This past April 5 was First Contact Day, marking only 52 years until humans first encounter beings from another world. I observed the occasion by watching the film that introduced this milestone into Star Trek canon: First Contact, the first film to feature the TNG crew exclusively.
But it wasn't until this week that I finally popped in the set's second disc of bonus features. I'm not usually a fan of such material and can't remember the last time I listened to a director's commentary, but I'm always willing to make an exception for Star Trek.
As I expected, this disc was a welcome addition to the set and not just some tacked-on money-grab. Some of these featurettes were filmed on the set of the movie, but others were shot exclusively for the special edition DVD's 2005 release. They're broadly broken down into "The Star Trek Universe", "The Borg Collective", "First Contact Production", "Scene Deconstruction", and "Archives", for a total of 19 pieces.
I first watched the 11-minute "The Legacy of Zefram Cochrane", which details the inventor of the warp drive and how he was cast and written for First Contact. The interviews with Rick Berman, Michael Okuda, James Cromwell, and Brannon Braga focused primarily on the First Contact portrayal of the character but does include some clips and discussion of Glenn Corbett, who debuted as Cochrane in TOS. (Corbett died in 1993, well before Cochrane's reinvention for First Contact.) No mention of a very different interpretation in the non-canon novel Federation was made, though.
I spent the next 18.5 minutes with "First Contact: The Possibilities", which was in fact not a montage of scenarios from science fiction or hypothesis of humanity's first encounter with extraterrestrials, but was instead a profile of real-world, modern-day efforts to detect signs of alien intelligence. Representatives of SETI and the Planetary Society shared their methodologies and hopes, detailing some interesting intersections with Star Trek. For example, I had no idea that SETI@home would not exist if not for Paramount Studios!
"Design Matrix" dissected the artistry of the Enterprise and its cybernetic inhabitants, the Borg. Although I imagined the budget of the silver screen allowed for more complex cyborgs than their television roots did, I had never consciously noted some of the differences — for example, TNG Borg had helmets and caps, and movie Borg did not. The attention to detail that the First Contact Borg received also allowed for eyepieces that you probably didn't know blinked Morse code messages, usually the names of the electrician's friends and pets. With so much investment in each outfit, the crew had the time and budget to design only eight individual Borg outfits, which were reused time and again in this film and in Voyager. Director Jonathan Frakes was quick to give credit where due, a quality consistent with my meeting him at the Super Megafest a few years ago.
"The Story" revealed some alternative angles the scriptwriters tried, including putting Picard in Montana with a local photographer as a love interest, or even setting the entire film in Medieval Ages. I'm not surprised that MAD Magazine spoofed this film when it came out, but I didn't know that their parody was apparently based on one of those earlier scripts. Now I'm keen to get my hands on that lampoon!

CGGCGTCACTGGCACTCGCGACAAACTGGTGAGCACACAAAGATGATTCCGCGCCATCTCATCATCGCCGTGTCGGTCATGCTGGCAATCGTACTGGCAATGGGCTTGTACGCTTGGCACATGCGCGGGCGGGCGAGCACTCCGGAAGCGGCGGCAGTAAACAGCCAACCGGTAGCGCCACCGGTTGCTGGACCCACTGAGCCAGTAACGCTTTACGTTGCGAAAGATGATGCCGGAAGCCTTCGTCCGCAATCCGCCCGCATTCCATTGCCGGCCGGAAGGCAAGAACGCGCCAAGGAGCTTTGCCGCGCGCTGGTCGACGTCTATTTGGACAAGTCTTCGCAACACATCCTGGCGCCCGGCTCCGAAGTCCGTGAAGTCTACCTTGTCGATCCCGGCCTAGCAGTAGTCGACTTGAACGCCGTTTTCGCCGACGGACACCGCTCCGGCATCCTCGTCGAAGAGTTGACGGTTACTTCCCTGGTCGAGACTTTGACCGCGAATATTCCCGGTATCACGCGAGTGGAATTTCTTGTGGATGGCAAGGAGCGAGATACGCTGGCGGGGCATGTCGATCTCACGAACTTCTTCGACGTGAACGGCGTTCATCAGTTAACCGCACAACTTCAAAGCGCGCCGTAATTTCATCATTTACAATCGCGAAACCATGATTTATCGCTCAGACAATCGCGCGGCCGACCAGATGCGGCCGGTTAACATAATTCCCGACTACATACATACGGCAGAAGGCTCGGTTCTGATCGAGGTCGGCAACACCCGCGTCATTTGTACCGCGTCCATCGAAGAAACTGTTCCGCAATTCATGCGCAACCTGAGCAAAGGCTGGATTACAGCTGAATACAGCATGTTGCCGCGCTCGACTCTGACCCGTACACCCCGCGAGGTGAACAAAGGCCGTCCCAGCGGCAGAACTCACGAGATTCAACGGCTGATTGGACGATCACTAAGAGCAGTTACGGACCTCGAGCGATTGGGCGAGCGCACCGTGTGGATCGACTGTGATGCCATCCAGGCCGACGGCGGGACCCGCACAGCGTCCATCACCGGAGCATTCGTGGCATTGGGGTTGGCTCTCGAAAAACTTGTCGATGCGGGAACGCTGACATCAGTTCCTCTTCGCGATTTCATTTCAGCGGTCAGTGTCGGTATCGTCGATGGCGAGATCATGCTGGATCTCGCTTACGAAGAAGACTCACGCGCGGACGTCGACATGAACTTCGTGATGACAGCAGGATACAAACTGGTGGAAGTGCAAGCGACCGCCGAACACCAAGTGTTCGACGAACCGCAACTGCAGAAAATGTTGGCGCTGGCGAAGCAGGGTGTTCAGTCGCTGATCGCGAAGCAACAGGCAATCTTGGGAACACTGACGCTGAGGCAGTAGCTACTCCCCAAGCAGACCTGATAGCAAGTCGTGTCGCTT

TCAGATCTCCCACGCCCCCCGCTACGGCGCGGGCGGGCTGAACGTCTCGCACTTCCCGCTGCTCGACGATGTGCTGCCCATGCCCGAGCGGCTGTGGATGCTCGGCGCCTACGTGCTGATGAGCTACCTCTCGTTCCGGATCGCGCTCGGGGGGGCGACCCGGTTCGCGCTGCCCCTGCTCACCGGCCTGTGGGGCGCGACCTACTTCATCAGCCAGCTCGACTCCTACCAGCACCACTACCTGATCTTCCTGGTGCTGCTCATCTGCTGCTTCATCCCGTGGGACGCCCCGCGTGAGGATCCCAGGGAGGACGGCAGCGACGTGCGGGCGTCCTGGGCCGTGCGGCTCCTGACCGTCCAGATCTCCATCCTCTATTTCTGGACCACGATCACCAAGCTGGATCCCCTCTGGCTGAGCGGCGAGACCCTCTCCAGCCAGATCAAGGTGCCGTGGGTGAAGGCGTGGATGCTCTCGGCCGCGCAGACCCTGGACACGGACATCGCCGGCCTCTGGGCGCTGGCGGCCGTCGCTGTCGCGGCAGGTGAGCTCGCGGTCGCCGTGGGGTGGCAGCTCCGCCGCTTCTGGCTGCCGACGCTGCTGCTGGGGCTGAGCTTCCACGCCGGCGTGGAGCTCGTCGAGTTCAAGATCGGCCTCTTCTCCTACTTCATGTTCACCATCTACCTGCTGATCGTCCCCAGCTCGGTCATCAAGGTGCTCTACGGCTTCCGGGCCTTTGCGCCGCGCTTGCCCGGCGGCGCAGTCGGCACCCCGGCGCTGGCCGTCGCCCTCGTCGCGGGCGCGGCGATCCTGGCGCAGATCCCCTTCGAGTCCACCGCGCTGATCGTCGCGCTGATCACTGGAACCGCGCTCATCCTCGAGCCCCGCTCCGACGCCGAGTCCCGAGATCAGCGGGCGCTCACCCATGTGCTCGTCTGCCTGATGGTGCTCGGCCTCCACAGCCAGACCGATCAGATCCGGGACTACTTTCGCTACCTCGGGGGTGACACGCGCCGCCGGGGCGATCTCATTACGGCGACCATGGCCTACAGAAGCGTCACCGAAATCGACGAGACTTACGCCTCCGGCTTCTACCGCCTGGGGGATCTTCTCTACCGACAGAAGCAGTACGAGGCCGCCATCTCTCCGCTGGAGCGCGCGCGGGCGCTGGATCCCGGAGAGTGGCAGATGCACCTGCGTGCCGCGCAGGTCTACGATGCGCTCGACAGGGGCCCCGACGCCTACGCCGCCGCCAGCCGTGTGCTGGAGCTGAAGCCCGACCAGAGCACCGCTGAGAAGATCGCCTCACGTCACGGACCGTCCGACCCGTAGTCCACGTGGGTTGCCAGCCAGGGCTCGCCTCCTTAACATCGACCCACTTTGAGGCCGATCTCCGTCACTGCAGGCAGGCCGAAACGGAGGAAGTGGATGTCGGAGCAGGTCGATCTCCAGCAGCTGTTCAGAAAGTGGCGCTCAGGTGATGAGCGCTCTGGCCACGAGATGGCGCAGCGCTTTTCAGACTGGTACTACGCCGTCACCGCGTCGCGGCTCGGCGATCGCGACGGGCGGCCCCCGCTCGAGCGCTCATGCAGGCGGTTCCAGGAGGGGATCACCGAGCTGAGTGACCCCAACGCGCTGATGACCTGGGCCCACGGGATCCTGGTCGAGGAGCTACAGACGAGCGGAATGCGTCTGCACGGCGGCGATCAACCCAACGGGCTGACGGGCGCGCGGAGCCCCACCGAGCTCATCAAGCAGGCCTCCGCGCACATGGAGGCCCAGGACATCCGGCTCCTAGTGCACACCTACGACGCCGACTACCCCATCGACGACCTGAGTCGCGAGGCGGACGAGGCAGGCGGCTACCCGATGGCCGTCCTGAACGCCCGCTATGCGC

I was disappointed to find the featurette dubbed "From A To E" was not about the history of the Enterprise, but rather the putting together of First Contact. The crew's analogies amused me, from Ronald D. Moore calling the film "Die Hard on the Enterprise" to Brannon Braga describing the film's conclusion as the "Star Trek nativity scene, with three wise Vulcans". Throughout these interviews, though, Braga and Rick Berman rarely cracked a smile, even as other cast and crew cheerfully shared that "Star Trek is so much fun!" and "First Contact is my favorite film." It was a sharp contrast.
There are also a few scene breakdowns that show how the CGI was done (ever liken the Borg sphere to the Death Star?), with narration by ILM special effects supervisor John Knoll. This and some Easter eggs topped off a great package, though a lack of deleted scenes was noticeable.
As much as I appreciated learning more about my favorite Star Trek film, what truly gave a new perspective of it was the novelization. Whether a movie is being adapted to book or vice versa, the source material is almost always superior, but there are nonetheless opportunities to explore the characters and plot in a way unique to that medium. In the case of First Contact, the J. M. Dillard's novel explains to us why Zefram Cochrane is both brilliant and an alcoholic. It gave our protagonist much more gravitas and let me better empathize with him, rather than seeing him almost as the film's comic relief.
Two negative changes the book featured (perhaps due to working off an unfinished script) were relatively minor. When Picard claims the phaser from Lily and she demurs "It's my first ray gun," the preceding line in the film indicates that the weapon was set to kill. In the book, it's on its lowest setting, which would've given Picard only a bad burn, making the perceived threat of the scene into fantasy. Finally, before Data's novelized betrayal of the Borg, he gives Picard many not-so-subtle cues. I much prefer the tension produced by his last-minute cinematic revelation.
That there are so many important details, both within and behind the scenes, demonstrates how much love was poured into this movie. It's the Star Trek film that I've returned to time and again, and I look forward to celebrating many more First Contact days.